There can’t be an actress alive who’s as elemental as Vanessa Redgrave, so the first thing to note about her gender-bending Prospero in “The Tempest,” the Globe’s season-opener in its summer lineup of four plays, is the decidedly earthbound nature of her portrayal, even as (on opening night, at least) nature unfurled a genuine London tempest around her. Redgrave, dogged? How can that be, one might well ask, having watched this performer take so many risks throughout her career that merely inheriting a role once played by her father would seem the least of her exercises in bravado? The problem, I suspect, lies in the lack of an authoritative outside eye to shape an intriguing array of ideasthat, for the moment, doesn’t equal a performance. The play’s eloquent appeal to “melting the darkness” notwithstanding, Redgrave has yet to reach that alchemical destination.
That’s in no way to question the casting of an actress who, on paper at least , is a tremendous prospect for the role. Having launched her career with a Rosalind that has become the stuff of legend, it surely makes sense for Redgrave — now in her 60s — to turn to another Shakespearean character who steps outside the play at the close, albeit in a more melancholic guise than the heroine of “As You Like It.” Nor should a woman cause any confusion taking on this male assignment.
It’s not just that Redgrave, with her considerable frame and build, can easily suggest a mannish demeanor: As clothed with Wellington boots and a fez by Bjanka Ursulov, the actress first resembles the Vita Sackville-West whom she played Off Broadway in 1994, until the addition of a leather coat in the second act puts one in mind of Mata Hari.
More important than attire is the fact that Prospero — much like Richard II when Fiona Shaw took on that part at the National Theater five years ago — in some ways exists beyond gender: He is displaced duke of Milan and exile and even enchanter first, whatever we mean by man (or woman) afterward.
The best way, indeed, to approach this “Tempest” might be to banish expectation, so that the often surprising strengths of Lenka Udovicki’s staging — and they are real — are released as quietly as Geraldine Alexander’s white-faced Ariel, whose own best moment comes with her final disappearance into the audience once she has been liberated by Prospero.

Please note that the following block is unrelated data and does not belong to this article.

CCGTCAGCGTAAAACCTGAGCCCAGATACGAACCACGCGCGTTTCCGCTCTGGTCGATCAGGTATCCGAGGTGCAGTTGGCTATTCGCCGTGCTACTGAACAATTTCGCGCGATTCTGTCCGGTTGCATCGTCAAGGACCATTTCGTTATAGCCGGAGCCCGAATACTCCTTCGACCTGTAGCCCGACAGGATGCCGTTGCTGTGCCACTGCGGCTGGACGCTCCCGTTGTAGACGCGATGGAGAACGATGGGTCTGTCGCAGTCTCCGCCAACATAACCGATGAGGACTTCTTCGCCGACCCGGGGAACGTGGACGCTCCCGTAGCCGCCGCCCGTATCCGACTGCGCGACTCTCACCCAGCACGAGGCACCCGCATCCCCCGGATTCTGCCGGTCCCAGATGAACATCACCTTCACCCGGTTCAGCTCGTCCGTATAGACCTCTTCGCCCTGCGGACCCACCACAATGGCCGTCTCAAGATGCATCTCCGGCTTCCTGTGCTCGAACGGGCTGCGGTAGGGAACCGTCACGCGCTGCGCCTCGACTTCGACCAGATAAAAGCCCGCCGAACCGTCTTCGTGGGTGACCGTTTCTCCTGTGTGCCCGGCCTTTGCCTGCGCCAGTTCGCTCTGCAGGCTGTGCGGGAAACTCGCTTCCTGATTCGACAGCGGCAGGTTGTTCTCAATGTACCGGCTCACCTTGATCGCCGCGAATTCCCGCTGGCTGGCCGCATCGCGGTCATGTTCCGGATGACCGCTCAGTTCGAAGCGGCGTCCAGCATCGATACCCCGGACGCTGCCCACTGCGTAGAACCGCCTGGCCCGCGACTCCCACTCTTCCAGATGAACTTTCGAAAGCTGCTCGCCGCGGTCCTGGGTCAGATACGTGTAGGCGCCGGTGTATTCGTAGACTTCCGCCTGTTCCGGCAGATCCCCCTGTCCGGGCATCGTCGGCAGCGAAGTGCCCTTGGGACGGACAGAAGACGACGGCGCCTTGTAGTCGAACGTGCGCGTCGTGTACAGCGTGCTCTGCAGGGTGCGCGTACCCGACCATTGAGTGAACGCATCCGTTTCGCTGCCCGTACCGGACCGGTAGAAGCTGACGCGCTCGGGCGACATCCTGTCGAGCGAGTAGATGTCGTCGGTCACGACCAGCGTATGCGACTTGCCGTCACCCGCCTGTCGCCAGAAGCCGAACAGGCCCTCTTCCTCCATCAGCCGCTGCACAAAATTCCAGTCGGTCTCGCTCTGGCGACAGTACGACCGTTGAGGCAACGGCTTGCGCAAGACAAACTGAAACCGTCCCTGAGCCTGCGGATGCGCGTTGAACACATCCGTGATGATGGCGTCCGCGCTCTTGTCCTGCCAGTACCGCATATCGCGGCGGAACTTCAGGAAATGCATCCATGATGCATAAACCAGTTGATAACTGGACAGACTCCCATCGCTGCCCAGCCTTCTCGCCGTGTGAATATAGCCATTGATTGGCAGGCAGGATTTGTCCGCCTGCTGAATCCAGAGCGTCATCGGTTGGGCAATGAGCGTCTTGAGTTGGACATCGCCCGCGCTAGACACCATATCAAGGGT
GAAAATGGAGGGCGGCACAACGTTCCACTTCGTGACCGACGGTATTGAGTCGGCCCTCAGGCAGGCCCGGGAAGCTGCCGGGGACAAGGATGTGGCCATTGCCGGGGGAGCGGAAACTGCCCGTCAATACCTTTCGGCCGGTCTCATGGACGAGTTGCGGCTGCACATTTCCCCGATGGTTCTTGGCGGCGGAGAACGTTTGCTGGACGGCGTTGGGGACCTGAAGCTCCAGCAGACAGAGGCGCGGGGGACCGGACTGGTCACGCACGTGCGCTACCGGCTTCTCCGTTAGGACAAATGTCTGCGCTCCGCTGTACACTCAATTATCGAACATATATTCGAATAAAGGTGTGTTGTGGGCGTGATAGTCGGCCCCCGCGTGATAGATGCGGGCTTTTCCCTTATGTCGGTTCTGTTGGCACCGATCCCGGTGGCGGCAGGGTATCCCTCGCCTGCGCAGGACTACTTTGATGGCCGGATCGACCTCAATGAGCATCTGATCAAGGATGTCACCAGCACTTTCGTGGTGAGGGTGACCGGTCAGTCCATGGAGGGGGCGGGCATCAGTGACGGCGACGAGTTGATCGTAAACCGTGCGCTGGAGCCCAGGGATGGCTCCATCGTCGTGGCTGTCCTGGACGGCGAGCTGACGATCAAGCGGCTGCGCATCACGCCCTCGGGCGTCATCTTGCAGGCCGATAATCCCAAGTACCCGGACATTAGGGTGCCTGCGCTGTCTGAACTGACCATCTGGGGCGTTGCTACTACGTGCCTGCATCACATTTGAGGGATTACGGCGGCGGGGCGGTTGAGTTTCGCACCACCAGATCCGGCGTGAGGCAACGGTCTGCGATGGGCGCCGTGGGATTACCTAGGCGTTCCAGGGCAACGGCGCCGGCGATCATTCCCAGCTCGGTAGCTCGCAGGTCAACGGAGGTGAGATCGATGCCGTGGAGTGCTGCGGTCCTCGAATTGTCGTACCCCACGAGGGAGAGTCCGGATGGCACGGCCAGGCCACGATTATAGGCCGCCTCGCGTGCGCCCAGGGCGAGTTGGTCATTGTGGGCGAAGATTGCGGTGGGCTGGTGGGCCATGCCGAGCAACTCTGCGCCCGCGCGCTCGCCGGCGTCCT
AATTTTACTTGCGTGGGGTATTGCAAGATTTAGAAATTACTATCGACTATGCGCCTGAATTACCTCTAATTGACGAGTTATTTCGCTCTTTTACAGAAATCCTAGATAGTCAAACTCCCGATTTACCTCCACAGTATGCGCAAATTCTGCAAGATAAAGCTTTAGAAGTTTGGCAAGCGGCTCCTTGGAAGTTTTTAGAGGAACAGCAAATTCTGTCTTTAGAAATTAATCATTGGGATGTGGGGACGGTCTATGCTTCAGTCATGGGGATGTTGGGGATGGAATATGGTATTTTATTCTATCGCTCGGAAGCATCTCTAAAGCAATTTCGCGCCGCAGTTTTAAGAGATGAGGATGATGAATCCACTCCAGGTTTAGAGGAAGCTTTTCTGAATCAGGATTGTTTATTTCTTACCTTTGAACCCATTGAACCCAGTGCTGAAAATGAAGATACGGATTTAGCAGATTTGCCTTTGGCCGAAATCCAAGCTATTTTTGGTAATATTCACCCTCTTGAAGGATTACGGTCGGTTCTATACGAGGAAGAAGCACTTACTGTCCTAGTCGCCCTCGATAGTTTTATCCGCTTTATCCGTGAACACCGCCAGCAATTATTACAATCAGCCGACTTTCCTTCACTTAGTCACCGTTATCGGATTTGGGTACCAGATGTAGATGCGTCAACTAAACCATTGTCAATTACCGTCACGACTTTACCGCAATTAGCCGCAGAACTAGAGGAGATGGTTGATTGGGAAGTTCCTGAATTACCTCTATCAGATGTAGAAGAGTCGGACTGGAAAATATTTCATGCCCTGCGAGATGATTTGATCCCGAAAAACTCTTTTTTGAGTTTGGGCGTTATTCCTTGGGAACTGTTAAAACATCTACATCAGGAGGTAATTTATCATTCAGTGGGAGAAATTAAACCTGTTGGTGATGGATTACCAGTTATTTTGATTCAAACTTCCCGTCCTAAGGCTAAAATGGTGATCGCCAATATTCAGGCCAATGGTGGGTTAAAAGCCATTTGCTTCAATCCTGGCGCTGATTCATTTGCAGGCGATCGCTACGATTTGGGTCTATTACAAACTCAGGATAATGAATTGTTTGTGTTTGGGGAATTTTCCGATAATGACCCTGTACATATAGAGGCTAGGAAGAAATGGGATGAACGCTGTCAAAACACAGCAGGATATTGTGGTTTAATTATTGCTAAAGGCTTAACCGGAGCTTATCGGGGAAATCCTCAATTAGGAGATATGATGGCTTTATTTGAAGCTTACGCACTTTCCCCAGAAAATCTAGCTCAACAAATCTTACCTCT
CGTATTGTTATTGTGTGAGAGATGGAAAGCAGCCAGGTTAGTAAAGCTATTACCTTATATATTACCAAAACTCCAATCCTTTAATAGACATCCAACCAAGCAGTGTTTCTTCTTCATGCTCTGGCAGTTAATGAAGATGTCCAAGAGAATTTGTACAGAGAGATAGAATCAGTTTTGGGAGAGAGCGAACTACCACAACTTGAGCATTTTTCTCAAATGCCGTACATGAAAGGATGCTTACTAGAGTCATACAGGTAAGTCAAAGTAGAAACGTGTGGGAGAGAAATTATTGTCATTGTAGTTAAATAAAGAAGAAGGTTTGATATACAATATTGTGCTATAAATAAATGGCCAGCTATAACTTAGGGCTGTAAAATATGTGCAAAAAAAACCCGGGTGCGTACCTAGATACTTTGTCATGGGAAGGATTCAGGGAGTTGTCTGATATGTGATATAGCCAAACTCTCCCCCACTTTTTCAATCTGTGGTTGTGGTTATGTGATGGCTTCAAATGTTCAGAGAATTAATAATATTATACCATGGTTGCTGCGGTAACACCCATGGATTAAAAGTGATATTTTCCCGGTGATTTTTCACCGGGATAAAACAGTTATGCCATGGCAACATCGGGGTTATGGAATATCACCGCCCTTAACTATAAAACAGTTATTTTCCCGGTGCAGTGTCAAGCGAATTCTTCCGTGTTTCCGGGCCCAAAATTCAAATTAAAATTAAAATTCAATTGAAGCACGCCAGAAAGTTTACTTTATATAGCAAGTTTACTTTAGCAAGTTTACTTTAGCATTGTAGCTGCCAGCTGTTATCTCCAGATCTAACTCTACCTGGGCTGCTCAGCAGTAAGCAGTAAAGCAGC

The Globe has very much presented itself as a theater about play in the four years that artistic director Mark Rylance (last season’s cross-dressed Cleopatra) has been programming plays there. And this production, more than any I have seen at this address so far, is nothing if not playful.
That’s not only to do with breaking the fourth wall, an accomplishment dubiously arrived at with Redgrave’s sternly spoken “no tongues,” followed by a “you be silent” to the crowd lest any of us giggle at Prospero’s over-investment in Miranda and Ferdinand’s locked lips. (Not at all funny are the amateurish perfs of the lovers.)
Far more resonant is the triumphant teamwork of this play’s comic triple-act, Caliban (Jasper Britton), Trinculo (Steven Alvey, an utterly endearing Simon Russell Beale lookalike) and Stefano (Steffan Rhodri), the collective bane of many a staging who — in a play about usurpation — here manage to do precisely that.
Of course they address the “groundlings” (those audience members standing throughout the play), characterizing at least one unwitting onlooker as a “hedgehog.” But the three also reach out to one another, enacting their own calamitous ceremony of misrule until Caliban — in Britton’s bravely stirring performance — reminds us of the poet buried beneath the mud-caked brute.
(If the actor manages to survive the run without getting pneumonia, that will be an act of sorcery beyond any in Prospero’s charge, given Britton’s largely unclothed presence on a cold, damp stage.)
What this almost defiantly pre-Freudian “Tempest” doesn’t convey are the psychological underpinnings of a play steeped in issues of power, domination and freedom, as embodied first by Prospero with Miranda and then with Ariel, as well as by Caliban and his drunken, debauched sidekicks.
That’s partly because Redgrave’s newly acquired low, harsh voice — an accent inexplicably flecked with Celtic (an editorial comment on England’s domination of Ireland? Who knows?) — seems willfully short on rapture, as if to surrender to the sheer humanity of the play would be to “feminize” it in some indefinable way.
If Redgrave had to alter her voice at all, and I’m in no way sure that she did, a golden opportunity is let slip near the end following the reference to “all of us ourselves.” There, one feels, is the chance for a singular talent to give vent to her own startling and singular voice — what one might call Redgrave herself.
But no: The actress remains glum-voiced and one-note even as Prospero bids us farewell, the “revels” ended of a performance in which, sadly, they never really began.